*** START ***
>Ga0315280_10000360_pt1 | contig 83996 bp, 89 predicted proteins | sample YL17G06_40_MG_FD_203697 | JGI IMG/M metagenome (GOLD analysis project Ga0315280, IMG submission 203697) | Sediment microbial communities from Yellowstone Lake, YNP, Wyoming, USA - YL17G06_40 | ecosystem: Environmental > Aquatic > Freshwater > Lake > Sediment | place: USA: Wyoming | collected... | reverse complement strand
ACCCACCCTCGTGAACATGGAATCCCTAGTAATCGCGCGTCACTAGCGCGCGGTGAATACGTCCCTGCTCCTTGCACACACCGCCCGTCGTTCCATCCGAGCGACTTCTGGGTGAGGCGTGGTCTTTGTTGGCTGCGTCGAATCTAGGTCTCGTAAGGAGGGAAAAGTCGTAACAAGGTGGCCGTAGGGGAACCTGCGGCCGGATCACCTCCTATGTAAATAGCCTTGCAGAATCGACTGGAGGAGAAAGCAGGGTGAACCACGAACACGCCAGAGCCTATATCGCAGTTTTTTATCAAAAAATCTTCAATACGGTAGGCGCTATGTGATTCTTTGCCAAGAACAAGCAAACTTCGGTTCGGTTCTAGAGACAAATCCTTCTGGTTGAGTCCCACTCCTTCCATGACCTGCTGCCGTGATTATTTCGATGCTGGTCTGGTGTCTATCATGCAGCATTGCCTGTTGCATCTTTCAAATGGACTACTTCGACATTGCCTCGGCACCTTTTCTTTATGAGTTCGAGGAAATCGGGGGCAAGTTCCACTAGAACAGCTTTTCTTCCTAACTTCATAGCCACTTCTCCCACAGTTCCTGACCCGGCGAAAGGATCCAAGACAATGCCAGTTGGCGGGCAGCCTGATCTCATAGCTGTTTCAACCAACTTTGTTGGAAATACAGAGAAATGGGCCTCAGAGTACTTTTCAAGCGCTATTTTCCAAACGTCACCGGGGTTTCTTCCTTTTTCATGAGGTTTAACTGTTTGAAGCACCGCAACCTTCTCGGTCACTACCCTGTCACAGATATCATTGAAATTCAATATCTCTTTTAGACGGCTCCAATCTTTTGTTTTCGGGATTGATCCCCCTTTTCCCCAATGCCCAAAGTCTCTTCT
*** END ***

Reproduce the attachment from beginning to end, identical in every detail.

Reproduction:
>Ga0315280_10000360_pt1 | contig 83996 bp, 89 predicted proteins | sample YL17G06_40_MG_FD_203697 | JGI IMG/M metagenome (GOLD analysis project Ga0315280, IMG submission 203697) | Sediment microbial communities from Yellowstone Lake, YNP, Wyoming, USA - YL17G06_40 | ecosystem: Environmental > Aquatic > Freshwater > Lake > Sediment | place: USA: Wyoming | collected... | reverse complement strand
ACCCACCCTCGTGAACATGGAATCCCTAGTAATCGCGCGTCACTAGCGCGCGGTGAATACGTCCCTGCTCCTTGCACACACCGCCCGTCGTTCCATCCGAGCGACTTCTGGGTGAGGCGTGGTCTTTGTTGGCTGCGTCGAATCTAGGTCTCGTAAGGAGGGAAAAGTCGTAACAAGGTGGCCGTAGGGGAACCTGCGGCCGGATCACCTCCTATGTAAATAGCCTTGCAGAATCGACTGGAGGAGAAAGCAGGGTGAACCACGAACACGCCAGAGCCTATATCGCAGTTTTTTATCAAAAAATCTTCAATACGGTAGGCGCTATGTGATTCTTTGCCAAGAACAAGCAAACTTCGGTTCGGTTCTAGAGACAAATCCTTCTGGTTGAGTCCCACTCCTTCCATGACCTGCTGCCGTGATTATTTCGATGCTGGTCTGGTGTCTATCATGCAGCATTGCCTGTTGCATCTTTCAAATGGACTACTTCGACATTGCCTCGGCACCTTTTCTTTATGAGTTCGAGGAAATCGGGGGCAAGTTCCACTAGAACAGCTTTTCTTCCTAACTTCATAGCCACTTCTCCCACAGTTCCTGACCCGGCGAAAGGATCCAAGACAATGCCAGTTGGCGGGCAGCCTGATCTCATAGCTGTTTCAACCAACTTTGTTGGAAATACAGAGAAATGGGCCTCAGAGTACTTTTCAAGCGCTATTTTCCAAACGTCACCGGGGTTTCTTCCTTTTTCATGAGGTTTAACTGTTTGAAGCACCGCAACCTTCTCGGTCACTACCCTGTCACAGATATCATTGAAATTCAATATCTCTTTTAGACGGCTCCAATCTTTTGTTTTCGGGATTGATCCCCCTTTTCCCCAATGCCCAAAGTCTCTTCT